Dealing with delays
The FPS supply chain is causing concern amongst investors and exploration and production companies. The challenges in delivering large and complex production systems on time and on budget are such that cost over-runs have become the norm and delays in both project sanctioning and project execution are more common than delivery on time. The industry is looking at ways of approaching FPSO projects differently, perhaps through a standardized approach to FPSO engineering.
Local content requirements are also causing delays in project execution and cost overruns. The ambition of creating value and employment locally will need to be balanced with the need to have an efficient, competitive and competent supply chain. These ambitions may continue to prove to be mutually exclusive. Political risk often compounds the challenges of local content requirements, with issues such as unstable fiscal regimes, changes of government and regional conflict present in a number of upstream environments worldwide.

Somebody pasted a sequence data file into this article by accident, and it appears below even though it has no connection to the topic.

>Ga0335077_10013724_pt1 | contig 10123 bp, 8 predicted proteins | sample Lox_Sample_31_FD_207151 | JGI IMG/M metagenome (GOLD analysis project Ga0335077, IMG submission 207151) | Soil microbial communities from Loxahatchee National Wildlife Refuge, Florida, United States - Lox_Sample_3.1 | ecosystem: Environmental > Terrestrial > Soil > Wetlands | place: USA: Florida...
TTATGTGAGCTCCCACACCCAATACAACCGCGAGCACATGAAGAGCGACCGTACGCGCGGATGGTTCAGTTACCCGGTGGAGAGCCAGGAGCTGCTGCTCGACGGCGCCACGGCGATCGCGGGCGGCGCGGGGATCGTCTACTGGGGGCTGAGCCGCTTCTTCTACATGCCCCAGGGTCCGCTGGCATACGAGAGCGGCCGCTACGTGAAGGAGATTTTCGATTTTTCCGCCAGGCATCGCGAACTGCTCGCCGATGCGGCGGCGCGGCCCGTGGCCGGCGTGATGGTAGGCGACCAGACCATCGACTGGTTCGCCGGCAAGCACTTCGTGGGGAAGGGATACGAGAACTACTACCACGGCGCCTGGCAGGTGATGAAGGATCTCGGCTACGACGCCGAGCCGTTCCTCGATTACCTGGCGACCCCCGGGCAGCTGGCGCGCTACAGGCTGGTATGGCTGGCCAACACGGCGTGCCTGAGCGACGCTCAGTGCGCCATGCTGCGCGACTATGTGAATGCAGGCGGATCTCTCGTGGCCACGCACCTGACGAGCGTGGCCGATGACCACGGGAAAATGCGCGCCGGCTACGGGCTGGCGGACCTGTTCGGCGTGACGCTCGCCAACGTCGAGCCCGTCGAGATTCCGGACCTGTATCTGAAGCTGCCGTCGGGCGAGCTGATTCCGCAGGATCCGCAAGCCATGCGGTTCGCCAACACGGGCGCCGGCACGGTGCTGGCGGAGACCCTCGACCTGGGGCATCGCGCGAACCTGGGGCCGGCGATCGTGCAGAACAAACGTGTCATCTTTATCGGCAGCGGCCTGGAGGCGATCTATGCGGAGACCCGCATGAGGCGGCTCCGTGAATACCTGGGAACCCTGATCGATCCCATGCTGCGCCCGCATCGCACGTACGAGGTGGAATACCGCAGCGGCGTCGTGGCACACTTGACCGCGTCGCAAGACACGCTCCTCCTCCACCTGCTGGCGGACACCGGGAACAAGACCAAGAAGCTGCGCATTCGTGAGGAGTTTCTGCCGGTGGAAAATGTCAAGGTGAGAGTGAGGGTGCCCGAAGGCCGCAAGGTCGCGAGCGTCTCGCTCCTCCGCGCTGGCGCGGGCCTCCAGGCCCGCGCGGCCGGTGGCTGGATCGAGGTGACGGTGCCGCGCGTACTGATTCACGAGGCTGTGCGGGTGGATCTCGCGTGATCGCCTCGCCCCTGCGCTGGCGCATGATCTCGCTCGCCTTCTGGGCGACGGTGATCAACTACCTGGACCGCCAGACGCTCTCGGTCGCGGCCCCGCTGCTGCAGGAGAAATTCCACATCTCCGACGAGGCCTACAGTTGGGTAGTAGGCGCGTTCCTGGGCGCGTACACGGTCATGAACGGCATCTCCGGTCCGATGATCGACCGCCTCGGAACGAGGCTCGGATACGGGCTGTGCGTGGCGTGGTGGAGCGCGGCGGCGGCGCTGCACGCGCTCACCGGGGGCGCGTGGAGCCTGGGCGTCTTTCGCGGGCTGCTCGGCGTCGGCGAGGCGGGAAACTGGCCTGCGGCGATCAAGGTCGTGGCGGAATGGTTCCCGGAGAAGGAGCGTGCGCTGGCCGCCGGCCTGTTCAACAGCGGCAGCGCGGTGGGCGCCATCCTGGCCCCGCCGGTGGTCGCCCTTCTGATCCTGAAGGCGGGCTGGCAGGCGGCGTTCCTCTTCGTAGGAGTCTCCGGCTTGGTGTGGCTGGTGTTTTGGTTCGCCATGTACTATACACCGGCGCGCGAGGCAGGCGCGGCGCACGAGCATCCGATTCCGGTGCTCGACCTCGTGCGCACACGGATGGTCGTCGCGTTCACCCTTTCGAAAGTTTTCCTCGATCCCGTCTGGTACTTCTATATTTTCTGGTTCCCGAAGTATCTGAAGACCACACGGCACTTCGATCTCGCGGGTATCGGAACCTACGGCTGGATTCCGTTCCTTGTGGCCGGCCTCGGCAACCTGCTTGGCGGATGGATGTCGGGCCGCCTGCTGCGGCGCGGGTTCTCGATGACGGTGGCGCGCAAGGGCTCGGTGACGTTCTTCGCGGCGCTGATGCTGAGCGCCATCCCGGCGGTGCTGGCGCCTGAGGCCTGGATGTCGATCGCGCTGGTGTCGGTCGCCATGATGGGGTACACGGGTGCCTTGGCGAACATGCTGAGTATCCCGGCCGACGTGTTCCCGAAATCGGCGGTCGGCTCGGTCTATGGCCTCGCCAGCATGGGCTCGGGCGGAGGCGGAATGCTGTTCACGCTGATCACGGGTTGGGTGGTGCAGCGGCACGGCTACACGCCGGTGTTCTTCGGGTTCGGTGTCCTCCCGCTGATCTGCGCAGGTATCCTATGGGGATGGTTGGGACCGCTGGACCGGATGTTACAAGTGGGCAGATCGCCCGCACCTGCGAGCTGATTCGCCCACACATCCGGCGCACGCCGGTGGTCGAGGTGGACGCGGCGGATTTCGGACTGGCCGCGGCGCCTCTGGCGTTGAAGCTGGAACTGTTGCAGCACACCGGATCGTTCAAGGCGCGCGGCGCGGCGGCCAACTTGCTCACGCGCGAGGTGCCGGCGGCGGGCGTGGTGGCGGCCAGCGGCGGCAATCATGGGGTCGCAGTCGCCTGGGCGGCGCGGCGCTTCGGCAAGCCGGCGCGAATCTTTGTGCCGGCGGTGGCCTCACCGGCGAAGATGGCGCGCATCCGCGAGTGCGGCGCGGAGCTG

The oil price collapse will have a significant effect over the forecast period, leading to significantly less spending than would have been expected if oil had stayed at a high price. Orders in 2015-2016 will be the most affected, with a knock-on effect on 2018 installations. Up until the oil price collapse, the FPS sector recovery following the 2008-2009 downturn had continued steadily. A total of 68 units were ordered in 2011-2014 compared to 23 units during the downturn.
According to DW, there are 51 units in-build at present – a slight decrease compared to DW’s last edition of the report. With fewer units expected to be ordered, a downward trend may be seen for the next few years.